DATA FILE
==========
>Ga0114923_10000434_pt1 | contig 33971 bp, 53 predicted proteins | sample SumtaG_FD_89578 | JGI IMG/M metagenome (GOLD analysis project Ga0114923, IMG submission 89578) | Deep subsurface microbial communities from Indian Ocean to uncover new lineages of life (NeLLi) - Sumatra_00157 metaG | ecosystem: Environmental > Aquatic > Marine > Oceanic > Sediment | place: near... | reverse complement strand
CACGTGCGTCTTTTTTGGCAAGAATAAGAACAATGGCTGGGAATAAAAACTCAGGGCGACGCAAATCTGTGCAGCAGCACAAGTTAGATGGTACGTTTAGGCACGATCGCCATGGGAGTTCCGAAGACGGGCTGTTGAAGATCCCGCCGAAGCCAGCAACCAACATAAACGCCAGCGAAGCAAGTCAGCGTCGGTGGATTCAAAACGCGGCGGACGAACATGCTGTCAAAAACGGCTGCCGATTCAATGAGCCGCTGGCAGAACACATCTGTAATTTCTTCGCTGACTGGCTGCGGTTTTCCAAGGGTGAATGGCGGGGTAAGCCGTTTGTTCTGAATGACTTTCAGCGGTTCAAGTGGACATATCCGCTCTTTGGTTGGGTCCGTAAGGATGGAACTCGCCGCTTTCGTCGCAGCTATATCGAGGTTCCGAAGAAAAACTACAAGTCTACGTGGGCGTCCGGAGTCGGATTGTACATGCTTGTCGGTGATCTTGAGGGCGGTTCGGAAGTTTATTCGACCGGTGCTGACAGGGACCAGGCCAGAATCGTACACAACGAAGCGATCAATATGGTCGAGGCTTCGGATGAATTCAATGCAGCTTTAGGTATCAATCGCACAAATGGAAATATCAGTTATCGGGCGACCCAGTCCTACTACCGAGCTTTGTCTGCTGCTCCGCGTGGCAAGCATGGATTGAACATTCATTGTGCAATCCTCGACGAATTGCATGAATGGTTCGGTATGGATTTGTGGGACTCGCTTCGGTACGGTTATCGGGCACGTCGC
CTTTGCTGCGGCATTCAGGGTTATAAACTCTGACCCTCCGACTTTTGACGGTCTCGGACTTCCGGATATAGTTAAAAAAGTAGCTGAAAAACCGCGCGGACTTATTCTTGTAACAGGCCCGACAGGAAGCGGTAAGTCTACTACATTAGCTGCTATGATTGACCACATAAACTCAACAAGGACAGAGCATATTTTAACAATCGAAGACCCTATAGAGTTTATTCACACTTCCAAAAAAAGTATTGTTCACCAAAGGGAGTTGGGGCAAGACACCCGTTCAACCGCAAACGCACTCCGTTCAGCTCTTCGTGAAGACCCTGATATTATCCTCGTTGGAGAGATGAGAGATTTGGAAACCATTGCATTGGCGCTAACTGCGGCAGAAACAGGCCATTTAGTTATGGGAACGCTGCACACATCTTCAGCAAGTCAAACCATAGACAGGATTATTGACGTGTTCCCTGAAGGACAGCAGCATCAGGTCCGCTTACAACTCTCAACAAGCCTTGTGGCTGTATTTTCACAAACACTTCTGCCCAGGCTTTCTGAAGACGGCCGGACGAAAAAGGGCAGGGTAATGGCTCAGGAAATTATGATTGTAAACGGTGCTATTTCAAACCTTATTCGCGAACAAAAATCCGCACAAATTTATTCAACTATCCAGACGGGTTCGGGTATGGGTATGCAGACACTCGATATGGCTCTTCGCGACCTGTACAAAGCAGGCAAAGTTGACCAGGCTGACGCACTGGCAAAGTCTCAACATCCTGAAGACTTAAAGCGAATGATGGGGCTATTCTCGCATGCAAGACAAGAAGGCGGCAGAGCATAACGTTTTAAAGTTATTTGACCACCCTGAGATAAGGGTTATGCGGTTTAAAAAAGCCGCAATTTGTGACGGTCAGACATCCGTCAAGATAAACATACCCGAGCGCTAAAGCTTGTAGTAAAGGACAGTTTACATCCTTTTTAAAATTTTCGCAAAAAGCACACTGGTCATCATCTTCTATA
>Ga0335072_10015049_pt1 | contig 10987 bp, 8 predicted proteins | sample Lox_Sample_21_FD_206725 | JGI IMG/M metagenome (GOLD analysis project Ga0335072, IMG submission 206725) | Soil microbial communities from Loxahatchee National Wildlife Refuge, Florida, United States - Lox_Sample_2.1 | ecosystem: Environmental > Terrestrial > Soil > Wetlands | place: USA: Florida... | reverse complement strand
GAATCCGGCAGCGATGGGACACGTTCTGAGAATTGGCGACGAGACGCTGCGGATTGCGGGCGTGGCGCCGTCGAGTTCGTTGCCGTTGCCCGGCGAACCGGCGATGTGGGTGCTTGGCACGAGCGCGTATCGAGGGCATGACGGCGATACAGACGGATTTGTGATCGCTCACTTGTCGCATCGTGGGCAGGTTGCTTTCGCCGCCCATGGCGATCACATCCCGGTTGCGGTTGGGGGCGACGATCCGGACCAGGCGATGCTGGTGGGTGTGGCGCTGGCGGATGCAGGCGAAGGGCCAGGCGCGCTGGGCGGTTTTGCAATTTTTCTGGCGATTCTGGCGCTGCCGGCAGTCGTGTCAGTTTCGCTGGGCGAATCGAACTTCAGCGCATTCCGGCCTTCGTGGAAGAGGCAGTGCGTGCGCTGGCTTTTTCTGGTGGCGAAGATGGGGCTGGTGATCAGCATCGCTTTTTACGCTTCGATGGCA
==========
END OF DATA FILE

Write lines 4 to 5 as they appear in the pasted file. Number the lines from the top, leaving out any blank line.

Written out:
>Ga0335072_10015049_pt1 | contig 10987 bp, 8 predicted proteins | sample Lox_Sample_21_FD_206725 | JGI IMG/M metagenome (GOLD analysis project Ga0335072, IMG submission 206725) | Soil microbial communities from Loxahatchee National Wildlife Refuge, Florida, United States - Lox_Sample_2.1 | ecosystem: Environmental > Terrestrial > Soil > Wetlands | place: USA: Florida... | reverse complement strand
GAATCCGGCAGCGATGGGACACGTTCTGAGAATTGGCGACGAGACGCTGCGGATTGCGGGCGTGGCGCCGTCGAGTTCGTTGCCGTTGCCCGGCGAACCGGCGATGTGGGTGCTTGGCACGAGCGCGTATCGAGGGCATGACGGCGATACAGACGGATTTGTGATCGCTCACTTGTCGCATCGTGGGCAGGTTGCTTTCGCCGCCCATGGCGATCACATCCCGGTTGCGGTTGGGGGCGACGATCCGGACCAGGCGATGCTGGTGGGTGTGGCGCTGGCGGATGCAGGCGAAGGGCCAGGCGCGCTGGGCGGTTTTGCAATTTTTCTGGCGATTCTGGCGCTGCCGGCAGTCGTGTCAGTTTCGCTGGGCGAATCGAACTTCAGCGCATTCCGGCCTTCGTGGAAGAGGCAGTGCGTGCGCTGGCTTTTTCTGGTGGCGAAGATGGGGCTGGTGATCAGCATCGCTTTTTACGCTTCGATGGCA